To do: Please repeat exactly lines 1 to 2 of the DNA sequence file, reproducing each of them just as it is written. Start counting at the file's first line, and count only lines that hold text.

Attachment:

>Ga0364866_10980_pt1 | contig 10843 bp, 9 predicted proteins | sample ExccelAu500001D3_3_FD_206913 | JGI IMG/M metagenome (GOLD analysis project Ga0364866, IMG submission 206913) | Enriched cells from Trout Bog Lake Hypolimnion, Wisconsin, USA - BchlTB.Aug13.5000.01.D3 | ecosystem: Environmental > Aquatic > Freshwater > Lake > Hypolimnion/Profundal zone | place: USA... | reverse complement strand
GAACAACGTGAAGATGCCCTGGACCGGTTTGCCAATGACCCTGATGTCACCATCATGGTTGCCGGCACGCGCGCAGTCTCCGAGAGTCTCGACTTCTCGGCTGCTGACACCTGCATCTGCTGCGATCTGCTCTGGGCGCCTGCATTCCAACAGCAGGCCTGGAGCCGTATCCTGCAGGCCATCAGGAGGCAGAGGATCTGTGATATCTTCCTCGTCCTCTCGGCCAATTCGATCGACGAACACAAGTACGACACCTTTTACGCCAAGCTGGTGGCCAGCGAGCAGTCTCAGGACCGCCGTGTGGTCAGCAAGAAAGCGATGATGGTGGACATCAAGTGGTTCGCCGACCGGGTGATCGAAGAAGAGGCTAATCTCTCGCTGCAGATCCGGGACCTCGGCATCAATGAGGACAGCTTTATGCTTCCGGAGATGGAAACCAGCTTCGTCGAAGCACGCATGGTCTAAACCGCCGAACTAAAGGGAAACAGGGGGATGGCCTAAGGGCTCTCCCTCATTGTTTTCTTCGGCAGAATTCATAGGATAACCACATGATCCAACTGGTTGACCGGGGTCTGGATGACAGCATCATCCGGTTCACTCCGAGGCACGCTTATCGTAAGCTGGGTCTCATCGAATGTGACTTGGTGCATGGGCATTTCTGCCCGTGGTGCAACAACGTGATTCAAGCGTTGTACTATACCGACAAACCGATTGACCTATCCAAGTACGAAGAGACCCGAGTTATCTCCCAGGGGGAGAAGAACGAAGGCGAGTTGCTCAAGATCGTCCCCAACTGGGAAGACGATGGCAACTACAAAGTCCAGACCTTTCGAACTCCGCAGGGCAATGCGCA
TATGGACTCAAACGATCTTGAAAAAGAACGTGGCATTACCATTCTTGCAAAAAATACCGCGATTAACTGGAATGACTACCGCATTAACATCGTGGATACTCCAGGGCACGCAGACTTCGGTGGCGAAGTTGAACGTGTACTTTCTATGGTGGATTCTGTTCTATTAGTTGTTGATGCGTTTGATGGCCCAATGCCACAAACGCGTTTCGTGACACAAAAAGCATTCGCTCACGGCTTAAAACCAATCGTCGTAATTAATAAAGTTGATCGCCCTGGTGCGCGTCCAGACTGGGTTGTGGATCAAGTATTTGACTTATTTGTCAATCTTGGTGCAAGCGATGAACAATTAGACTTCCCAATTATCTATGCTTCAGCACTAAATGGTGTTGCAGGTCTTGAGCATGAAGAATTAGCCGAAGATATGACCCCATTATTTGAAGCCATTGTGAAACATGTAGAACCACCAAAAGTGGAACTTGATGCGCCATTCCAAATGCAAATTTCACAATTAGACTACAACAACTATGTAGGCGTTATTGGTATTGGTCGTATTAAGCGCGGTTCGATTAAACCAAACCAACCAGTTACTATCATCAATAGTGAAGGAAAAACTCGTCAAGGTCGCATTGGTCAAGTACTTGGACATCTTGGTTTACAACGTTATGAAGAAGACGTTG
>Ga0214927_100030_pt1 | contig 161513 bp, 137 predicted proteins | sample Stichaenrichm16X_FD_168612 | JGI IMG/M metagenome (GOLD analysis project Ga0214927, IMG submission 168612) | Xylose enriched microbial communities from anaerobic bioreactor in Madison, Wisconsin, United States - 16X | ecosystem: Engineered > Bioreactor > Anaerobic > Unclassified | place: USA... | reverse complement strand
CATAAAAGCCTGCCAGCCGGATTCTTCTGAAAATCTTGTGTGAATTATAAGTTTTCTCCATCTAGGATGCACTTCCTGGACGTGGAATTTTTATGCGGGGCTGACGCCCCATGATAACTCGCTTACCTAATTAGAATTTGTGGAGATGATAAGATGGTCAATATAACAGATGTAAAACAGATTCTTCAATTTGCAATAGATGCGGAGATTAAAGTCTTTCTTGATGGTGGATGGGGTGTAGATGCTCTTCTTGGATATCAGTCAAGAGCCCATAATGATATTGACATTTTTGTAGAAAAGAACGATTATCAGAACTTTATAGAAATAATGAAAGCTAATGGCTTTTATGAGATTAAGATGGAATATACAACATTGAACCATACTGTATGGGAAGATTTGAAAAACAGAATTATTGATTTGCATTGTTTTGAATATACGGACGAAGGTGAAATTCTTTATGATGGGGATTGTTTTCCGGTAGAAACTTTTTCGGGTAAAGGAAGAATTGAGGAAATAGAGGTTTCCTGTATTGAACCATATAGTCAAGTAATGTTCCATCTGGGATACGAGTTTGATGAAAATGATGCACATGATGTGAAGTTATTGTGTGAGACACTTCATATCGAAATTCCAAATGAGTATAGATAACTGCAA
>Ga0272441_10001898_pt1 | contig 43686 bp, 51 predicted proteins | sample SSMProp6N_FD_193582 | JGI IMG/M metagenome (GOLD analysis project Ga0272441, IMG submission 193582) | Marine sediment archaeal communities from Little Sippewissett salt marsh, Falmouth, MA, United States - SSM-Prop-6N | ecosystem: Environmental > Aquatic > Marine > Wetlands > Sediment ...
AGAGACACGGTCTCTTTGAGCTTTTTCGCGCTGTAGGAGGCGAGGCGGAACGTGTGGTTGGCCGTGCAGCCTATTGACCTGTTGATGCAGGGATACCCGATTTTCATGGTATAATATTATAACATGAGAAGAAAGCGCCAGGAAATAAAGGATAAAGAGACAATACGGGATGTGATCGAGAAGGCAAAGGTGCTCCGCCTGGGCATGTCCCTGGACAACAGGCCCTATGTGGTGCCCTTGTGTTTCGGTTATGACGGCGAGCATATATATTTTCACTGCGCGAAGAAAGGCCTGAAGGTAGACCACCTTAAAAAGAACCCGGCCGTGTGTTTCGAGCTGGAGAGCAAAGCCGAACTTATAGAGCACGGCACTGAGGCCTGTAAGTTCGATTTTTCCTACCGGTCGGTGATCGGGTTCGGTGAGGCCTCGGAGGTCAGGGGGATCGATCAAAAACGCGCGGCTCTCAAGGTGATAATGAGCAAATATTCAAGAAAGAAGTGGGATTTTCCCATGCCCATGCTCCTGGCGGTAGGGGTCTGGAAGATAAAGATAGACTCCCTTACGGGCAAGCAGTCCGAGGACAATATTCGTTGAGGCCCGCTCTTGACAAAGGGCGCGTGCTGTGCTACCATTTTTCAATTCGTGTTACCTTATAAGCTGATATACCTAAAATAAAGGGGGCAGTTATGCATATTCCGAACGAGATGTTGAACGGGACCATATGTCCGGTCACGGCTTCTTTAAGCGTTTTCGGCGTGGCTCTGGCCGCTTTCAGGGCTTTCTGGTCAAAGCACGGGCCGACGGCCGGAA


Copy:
>Ga0364866_10980_pt1 | contig 10843 bp, 9 predicted proteins | sample ExccelAu500001D3_3_FD_206913 | JGI IMG/M metagenome (GOLD analysis project Ga0364866, IMG submission 206913) | Enriched cells from Trout Bog Lake Hypolimnion, Wisconsin, USA - BchlTB.Aug13.5000.01.D3 | ecosystem: Environmental > Aquatic > Freshwater > Lake > Hypolimnion/Profundal zone | place: USA... | reverse complement strand
GAACAACGTGAAGATGCCCTGGACCGGTTTGCCAATGACCCTGATGTCACCATCATGGTTGCCGGCACGCGCGCAGTCTCCGAGAGTCTCGACTTCTCGGCTGCTGACACCTGCATCTGCTGCGATCTGCTCTGGGCGCCTGCATTCCAACAGCAGGCCTGGAGCCGTATCCTGCAGGCCATCAGGAGGCAGAGGATCTGTGATATCTTCCTCGTCCTCTCGGCCAATTCGATCGACGAACACAAGTACGACACCTTTTACGCCAAGCTGGTGGCCAGCGAGCAGTCTCAGGACCGCCGTGTGGTCAGCAAGAAAGCGATGATGGTGGACATCAAGTGGTTCGCCGACCGGGTGATCGAAGAAGAGGCTAATCTCTCGCTGCAGATCCGGGACCTCGGCATCAATGAGGACAGCTTTATGCTTCCGGAGATGGAAACCAGCTTCGTCGAAGCACGCATGGTCTAAACCGCCGAACTAAAGGGAAACAGGGGGATGGCCTAAGGGCTCTCCCTCATTGTTTTCTTCGGCAGAATTCATAGGATAACCACATGATCCAACTGGTTGACCGGGGTCTGGATGACAGCATCATCCGGTTCACTCCGAGGCACGCTTATCGTAAGCTGGGTCTCATCGAATGTGACTTGGTGCATGGGCATTTCTGCCCGTGGTGCAACAACGTGATTCAAGCGTTGTACTATACCGACAAACCGATTGACCTATCCAAGTACGAAGAGACCCGAGTTATCTCCCAGGGGGAGAAGAACGAAGGCGAGTTGCTCAAGATCGTCCCCAACTGGGAAGACGATGGCAACTACAAAGTCCAGACCTTTCGAACTCCGCAGGGCAATGCGCA